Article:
Authors: Catherine A Lippi*, Department of Geography and Emerging Pathogens Institute, University of Florida, Gainesville, FL, Anna M Stewart-Ibarra, Center for Global Health and Translational Science and Department of Medicine, State University of New York Upstate Medical University, Syracuse, NY, Liang Mao, Department of Geography, University of Florida, Gainesville, FL, Naveed Heydari, Center for Global Health and Translational Science and Department of Medicine, State University of New York Upstate Medical University, Syracuse, NY, Sadie J Ryan, Department of Geography and Emerging Pathogens Institute, University of Florida, Gainesville, FL
Topics: Medical and Health Geography
Keywords: Dengue, Ecuador, mosquito, network analysis
Session Type: Paper
Start / End Time: 8:00 AM / 9:40 AM
Room: Lafayette, Marriott, River Tower Elevators, 41st Floor
Presentation File: No File Uploaded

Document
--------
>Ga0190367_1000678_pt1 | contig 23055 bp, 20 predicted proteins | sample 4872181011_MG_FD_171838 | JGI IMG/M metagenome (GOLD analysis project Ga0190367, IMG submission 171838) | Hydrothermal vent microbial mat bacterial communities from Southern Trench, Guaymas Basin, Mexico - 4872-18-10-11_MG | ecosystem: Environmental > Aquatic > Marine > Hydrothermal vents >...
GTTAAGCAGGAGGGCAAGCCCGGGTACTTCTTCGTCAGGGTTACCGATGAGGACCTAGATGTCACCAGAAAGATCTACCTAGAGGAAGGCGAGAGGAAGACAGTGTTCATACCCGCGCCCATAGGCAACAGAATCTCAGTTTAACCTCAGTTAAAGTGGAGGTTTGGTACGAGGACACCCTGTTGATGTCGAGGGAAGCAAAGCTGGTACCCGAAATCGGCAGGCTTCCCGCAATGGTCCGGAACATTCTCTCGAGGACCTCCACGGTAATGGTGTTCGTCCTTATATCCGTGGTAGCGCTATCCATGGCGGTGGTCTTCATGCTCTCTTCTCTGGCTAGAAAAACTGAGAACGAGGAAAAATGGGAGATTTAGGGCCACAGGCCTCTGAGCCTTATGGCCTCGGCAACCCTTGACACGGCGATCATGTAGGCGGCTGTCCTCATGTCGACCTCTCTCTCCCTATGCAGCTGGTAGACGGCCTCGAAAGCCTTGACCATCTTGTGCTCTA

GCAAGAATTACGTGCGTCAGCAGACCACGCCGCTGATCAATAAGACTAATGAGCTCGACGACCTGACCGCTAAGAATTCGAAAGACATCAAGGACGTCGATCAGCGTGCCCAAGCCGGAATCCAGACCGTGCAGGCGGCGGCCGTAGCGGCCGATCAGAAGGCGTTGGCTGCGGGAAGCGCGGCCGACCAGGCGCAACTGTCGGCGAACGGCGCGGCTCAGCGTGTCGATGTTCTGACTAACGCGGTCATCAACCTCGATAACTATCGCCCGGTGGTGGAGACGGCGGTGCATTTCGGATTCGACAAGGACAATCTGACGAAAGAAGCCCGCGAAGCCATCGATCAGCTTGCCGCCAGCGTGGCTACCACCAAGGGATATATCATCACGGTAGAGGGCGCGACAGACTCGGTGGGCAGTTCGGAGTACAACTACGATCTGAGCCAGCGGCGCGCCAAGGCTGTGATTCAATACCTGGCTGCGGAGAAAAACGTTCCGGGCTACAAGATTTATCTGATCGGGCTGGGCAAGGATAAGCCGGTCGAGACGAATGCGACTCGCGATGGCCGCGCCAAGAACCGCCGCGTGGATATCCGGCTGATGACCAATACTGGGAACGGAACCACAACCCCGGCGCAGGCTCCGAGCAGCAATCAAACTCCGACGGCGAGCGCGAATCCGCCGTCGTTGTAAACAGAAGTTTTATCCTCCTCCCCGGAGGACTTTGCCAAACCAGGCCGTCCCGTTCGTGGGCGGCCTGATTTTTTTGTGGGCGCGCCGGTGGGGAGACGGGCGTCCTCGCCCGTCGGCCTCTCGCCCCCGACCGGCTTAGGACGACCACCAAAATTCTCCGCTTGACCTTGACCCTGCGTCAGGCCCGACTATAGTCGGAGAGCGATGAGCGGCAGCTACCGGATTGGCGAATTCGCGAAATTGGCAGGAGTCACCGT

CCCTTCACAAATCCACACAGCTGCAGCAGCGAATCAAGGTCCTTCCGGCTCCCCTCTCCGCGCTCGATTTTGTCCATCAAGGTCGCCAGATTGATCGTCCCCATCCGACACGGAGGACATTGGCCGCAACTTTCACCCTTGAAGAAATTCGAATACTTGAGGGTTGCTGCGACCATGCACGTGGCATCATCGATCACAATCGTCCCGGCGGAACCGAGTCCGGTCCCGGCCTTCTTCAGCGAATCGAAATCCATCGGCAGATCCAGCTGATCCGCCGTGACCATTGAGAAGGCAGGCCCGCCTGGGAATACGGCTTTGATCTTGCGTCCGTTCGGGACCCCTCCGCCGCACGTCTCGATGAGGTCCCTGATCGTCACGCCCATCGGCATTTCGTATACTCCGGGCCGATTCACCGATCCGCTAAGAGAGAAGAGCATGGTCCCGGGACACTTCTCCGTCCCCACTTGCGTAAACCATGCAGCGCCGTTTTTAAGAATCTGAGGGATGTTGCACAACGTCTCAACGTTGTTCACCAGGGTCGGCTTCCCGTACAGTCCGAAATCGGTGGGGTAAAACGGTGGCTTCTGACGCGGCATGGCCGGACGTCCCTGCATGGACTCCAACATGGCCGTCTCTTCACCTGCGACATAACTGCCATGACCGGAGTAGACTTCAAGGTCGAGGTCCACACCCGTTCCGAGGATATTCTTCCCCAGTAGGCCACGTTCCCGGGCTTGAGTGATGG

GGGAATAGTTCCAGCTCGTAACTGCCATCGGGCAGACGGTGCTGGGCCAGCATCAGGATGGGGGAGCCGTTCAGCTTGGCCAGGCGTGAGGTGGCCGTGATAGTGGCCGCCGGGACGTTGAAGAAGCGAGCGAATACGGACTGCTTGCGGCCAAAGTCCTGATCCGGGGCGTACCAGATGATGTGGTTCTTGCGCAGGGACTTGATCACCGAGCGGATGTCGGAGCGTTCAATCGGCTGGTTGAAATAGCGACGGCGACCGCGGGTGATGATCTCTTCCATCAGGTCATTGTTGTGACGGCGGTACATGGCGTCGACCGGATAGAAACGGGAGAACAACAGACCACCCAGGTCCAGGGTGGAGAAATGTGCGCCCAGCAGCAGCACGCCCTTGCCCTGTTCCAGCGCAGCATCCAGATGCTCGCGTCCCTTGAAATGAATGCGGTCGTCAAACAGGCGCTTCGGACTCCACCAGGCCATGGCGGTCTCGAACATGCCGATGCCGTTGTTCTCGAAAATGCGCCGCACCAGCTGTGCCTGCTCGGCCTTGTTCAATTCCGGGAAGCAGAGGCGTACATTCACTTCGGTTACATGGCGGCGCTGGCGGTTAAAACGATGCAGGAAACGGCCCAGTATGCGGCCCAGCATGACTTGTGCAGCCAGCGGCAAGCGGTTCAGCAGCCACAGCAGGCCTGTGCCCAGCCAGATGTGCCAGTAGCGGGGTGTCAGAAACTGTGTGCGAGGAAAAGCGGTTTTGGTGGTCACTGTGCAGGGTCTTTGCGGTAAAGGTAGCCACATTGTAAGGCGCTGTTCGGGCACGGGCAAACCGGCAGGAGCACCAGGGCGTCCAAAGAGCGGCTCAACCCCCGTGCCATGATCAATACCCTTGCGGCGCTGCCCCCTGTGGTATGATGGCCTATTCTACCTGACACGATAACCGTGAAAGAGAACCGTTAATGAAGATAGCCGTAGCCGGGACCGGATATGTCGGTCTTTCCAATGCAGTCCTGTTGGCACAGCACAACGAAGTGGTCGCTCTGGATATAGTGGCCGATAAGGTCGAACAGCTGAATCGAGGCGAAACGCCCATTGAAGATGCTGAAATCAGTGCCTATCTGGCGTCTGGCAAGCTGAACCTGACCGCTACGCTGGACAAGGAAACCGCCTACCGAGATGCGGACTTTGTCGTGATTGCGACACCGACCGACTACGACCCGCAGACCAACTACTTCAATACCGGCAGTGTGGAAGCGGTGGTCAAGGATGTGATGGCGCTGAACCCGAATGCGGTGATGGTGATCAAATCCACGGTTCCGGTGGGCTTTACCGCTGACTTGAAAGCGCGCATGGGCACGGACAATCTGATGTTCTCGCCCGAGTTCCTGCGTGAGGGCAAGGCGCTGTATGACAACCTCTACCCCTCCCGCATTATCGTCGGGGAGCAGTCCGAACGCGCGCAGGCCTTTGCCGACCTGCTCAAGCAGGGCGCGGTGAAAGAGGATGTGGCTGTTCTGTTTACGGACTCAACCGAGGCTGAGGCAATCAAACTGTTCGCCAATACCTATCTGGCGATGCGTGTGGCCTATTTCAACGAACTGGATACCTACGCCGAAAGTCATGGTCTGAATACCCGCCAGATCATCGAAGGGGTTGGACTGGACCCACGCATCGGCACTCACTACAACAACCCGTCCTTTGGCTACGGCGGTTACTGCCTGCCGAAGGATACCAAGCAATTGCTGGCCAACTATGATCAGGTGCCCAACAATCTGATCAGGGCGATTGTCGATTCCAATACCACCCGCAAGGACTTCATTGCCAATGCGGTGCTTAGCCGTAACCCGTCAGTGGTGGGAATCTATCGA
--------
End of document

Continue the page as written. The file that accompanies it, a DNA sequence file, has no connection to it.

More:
Dengue fever places a high burden on the coastal city of Machala, Ecuador (pop. 245,972), both in terms of human cases and financial strain on the community. There is currently no medical treatment for dengue fever outside of palliative care. Therefore, comprehensive vector control programs remain the primary method of controlling human disease outcomes through the reduction of mosquito populations. In Machala, vector control services are delivered through two deployment hubs managed by the Ecuadorian Ministry of Health. Currently, public health professionals in Machala face several logistical issues when delivering mosquito abatement services, namely how to use limited resources in ways that will most effectively suppress dengue transmission. Mosquito control services, such as application of larvicides and truck-mounted Ultra Low Volume (ULV) fogging, are not performed in a systematic manner. Using a transportation network analysis framework, we have built preliminary models of service delivery routes based on the costs associated with accessing census blocks throughout the city. These models are compared to the underlying epidemiological risk of dengue fever in Machala, creating a tool to guide decision makers and maximize the efficiency of mosquito control programs.